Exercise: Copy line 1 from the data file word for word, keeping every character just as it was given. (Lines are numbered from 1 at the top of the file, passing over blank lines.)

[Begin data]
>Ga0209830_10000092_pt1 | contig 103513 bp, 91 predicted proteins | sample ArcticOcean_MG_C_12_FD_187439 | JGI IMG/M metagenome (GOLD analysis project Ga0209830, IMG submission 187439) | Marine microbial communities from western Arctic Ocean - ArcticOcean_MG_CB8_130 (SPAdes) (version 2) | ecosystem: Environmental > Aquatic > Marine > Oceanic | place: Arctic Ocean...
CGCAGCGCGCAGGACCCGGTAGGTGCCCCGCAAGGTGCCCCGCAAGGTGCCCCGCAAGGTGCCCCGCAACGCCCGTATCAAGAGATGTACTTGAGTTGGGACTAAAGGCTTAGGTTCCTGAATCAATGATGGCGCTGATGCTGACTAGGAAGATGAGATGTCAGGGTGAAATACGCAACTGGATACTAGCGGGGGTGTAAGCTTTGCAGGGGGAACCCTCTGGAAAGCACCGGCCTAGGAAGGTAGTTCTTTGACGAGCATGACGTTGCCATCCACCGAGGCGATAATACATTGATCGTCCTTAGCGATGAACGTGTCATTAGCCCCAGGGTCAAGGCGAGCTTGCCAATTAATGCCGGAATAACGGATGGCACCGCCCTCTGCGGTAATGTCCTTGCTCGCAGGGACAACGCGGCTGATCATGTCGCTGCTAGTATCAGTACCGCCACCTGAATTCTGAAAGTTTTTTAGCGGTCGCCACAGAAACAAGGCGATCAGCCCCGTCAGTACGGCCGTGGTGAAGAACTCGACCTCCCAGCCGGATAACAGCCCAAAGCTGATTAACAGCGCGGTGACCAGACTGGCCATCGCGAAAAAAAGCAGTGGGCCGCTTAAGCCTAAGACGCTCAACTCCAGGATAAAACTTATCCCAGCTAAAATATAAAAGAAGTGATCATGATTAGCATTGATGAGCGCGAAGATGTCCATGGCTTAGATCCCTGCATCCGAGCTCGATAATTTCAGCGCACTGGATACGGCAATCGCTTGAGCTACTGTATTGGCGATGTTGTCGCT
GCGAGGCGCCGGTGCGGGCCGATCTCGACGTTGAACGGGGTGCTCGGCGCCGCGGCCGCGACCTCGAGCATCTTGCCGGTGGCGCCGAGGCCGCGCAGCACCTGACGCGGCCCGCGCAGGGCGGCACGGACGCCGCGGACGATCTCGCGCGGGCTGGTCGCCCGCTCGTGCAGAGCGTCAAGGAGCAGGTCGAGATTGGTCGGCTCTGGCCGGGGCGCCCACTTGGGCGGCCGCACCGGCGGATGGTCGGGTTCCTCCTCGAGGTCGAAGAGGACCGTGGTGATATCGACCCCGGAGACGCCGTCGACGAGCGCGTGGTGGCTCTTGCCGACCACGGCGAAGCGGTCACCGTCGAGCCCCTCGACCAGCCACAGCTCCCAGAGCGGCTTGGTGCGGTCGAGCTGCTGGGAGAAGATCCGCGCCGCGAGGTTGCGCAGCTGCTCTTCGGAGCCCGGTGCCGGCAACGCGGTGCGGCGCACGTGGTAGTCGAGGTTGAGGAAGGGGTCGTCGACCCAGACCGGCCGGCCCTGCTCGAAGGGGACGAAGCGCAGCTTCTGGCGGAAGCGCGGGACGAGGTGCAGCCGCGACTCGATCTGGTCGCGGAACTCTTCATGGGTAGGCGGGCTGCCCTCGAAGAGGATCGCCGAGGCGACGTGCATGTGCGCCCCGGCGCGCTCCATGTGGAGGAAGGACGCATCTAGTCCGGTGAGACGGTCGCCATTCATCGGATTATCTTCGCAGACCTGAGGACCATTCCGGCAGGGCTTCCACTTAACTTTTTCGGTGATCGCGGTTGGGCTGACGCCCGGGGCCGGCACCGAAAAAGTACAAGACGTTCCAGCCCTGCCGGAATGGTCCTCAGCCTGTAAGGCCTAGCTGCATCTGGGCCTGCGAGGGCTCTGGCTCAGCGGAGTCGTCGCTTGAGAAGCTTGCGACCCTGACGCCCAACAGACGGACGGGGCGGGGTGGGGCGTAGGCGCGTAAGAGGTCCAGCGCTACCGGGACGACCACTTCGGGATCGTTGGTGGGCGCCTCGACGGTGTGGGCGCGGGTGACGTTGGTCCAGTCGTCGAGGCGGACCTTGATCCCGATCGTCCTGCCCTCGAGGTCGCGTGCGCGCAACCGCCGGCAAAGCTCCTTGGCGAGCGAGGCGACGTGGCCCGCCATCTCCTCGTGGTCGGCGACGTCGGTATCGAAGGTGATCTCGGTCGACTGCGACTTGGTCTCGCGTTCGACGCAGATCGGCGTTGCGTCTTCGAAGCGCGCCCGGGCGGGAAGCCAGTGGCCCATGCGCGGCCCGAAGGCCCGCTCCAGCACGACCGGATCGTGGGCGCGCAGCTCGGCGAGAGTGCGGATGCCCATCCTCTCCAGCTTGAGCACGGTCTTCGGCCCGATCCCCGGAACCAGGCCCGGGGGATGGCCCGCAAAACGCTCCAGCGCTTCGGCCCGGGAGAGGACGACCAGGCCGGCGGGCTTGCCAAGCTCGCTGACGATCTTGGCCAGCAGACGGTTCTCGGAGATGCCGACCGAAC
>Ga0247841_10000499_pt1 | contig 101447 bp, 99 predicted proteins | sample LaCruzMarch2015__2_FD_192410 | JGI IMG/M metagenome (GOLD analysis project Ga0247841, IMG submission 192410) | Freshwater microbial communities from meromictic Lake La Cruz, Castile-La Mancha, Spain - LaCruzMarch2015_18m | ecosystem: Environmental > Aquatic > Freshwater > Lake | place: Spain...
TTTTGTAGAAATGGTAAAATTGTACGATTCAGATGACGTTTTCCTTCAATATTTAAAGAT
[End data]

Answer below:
>Ga0209830_10000092_pt1 | contig 103513 bp, 91 predicted proteins | sample ArcticOcean_MG_C_12_FD_187439 | JGI IMG/M metagenome (GOLD analysis project Ga0209830, IMG submission 187439) | Marine microbial communities from western Arctic Ocean - ArcticOcean_MG_CB8_130 (SPAdes) (version 2) | ecosystem: Environmental > Aquatic > Marine > Oceanic | place: Arctic Ocean...